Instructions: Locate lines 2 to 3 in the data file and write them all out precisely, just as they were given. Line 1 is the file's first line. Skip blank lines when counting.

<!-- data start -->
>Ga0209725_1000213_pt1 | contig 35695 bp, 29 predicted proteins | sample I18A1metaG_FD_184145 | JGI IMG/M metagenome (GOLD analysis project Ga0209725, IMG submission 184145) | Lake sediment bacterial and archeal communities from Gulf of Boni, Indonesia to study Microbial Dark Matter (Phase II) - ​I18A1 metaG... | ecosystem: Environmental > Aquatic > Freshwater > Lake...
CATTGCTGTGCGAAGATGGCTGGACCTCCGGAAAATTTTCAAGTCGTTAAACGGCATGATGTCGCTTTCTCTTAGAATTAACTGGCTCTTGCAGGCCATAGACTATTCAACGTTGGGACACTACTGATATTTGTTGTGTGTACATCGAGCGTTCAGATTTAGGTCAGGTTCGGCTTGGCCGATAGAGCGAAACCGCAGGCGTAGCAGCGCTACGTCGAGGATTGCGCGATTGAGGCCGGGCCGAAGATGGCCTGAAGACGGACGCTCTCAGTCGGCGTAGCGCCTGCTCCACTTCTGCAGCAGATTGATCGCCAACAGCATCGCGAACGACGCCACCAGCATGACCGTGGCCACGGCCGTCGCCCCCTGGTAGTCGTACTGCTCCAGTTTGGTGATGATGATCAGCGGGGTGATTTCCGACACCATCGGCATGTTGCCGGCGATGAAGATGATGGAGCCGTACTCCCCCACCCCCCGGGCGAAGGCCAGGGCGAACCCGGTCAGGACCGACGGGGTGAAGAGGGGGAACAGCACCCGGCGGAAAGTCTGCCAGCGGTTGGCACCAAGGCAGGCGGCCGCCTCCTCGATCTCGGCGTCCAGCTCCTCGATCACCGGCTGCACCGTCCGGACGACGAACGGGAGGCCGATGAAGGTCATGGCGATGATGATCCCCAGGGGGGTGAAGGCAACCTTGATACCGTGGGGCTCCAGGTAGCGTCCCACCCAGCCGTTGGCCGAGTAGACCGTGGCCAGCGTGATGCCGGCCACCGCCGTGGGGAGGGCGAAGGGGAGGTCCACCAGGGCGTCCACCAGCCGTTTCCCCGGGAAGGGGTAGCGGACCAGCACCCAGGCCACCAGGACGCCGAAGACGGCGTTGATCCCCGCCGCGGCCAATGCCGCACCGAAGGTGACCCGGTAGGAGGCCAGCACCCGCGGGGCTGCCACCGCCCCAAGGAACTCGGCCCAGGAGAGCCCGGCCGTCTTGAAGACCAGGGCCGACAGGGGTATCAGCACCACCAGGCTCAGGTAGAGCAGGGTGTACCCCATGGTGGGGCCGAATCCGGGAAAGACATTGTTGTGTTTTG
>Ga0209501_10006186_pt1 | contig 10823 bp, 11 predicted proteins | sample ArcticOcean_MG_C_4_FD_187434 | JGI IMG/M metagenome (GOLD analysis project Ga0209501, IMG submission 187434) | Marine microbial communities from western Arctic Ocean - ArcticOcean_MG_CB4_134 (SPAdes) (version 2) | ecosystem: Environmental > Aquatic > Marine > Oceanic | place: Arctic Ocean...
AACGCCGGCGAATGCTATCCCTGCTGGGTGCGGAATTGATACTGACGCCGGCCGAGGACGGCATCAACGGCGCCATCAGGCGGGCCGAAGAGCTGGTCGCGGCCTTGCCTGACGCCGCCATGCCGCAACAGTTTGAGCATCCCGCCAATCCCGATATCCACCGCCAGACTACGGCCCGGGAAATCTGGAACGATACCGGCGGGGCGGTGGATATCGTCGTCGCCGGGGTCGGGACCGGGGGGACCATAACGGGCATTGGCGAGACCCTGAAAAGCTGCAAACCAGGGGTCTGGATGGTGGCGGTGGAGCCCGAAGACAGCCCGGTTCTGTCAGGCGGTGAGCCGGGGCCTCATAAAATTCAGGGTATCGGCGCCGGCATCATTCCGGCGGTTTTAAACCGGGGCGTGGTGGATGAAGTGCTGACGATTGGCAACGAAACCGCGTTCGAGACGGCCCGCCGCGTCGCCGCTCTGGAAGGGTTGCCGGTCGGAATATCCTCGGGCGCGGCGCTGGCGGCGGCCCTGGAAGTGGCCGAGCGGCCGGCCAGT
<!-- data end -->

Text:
CATTGCTGTGCGAAGATGGCTGGACCTCCGGAAAATTTTCAAGTCGTTAAACGGCATGATGTCGCTTTCTCTTAGAATTAACTGGCTCTTGCAGGCCATAGACTATTCAACGTTGGGACACTACTGATATTTGTTGTGTGTACATCGAGCGTTCAGATTTAGGTCAGGTTCGGCTTGGCCGATAGAGCGAAACCGCAGGCGTAGCAGCGCTACGTCGAGGATTGCGCGATTGAGGCCGGGCCGAAGATGGCCTGAAGACGGACGCTCTCAGTCGGCGTAGCGCCTGCTCCACTTCTGCAGCAGATTGATCGCCAACAGCATCGCGAACGACGCCACCAGCATGACCGTGGCCACGGCCGTCGCCCCCTGGTAGTCGTACTGCTCCAGTTTGGTGATGATGATCAGCGGGGTGATTTCCGACACCATCGGCATGTTGCCGGCGATGAAGATGATGGAGCCGTACTCCCCCACCCCCCGGGCGAAGGCCAGGGCGAACCCGGTCAGGACCGACGGGGTGAAGAGGGGGAACAGCACCCGGCGGAAAGTCTGCCAGCGGTTGGCACCAAGGCAGGCGGCCGCCTCCTCGATCTCGGCGTCCAGCTCCTCGATCACCGGCTGCACCGTCCGGACGACGAACGGGAGGCCGATGAAGGTCATGGCGATGATGATCCCCAGGGGGGTGAAGGCAACCTTGATACCGTGGGGCTCCAGGTAGCGTCCCACCCAGCCGTTGGCCGAGTAGACCGTGGCCAGCGTGATGCCGGCCACCGCCGTGGGGAGGGCGAAGGGGAGGTCCACCAGGGCGTCCACCAGCCGTTTCCCCGGGAAGGGGTAGCGGACCAGCACCCAGGCCACCAGGACGCCGAAGACGGCGTTGATCCCCGCCGCGGCCAATGCCGCACCGAAGGTGACCCGGTAGGAGGCCAGCACCCGCGGGGCTGCCACCGCCCCAAGGAACTCGGCCCAGGAGAGCCCGGCCGTCTTGAAGACCAGGGCCGACAGGGGTATCAGCACCACCAGGCTCAGGTAGAGCAGGGTGTACCCCATGGTGGGGCCGAATCCGGGAAAGACATTGTTGTGTTTTG
>Ga0209501_10006186_pt1 | contig 10823 bp, 11 predicted proteins | sample ArcticOcean_MG_C_4_FD_187434 | JGI IMG/M metagenome (GOLD analysis project Ga0209501, IMG submission 187434) | Marine microbial communities from western Arctic Ocean - ArcticOcean_MG_CB4_134 (SPAdes) (version 2) | ecosystem: Environmental > Aquatic > Marine > Oceanic | place: Arctic Ocean...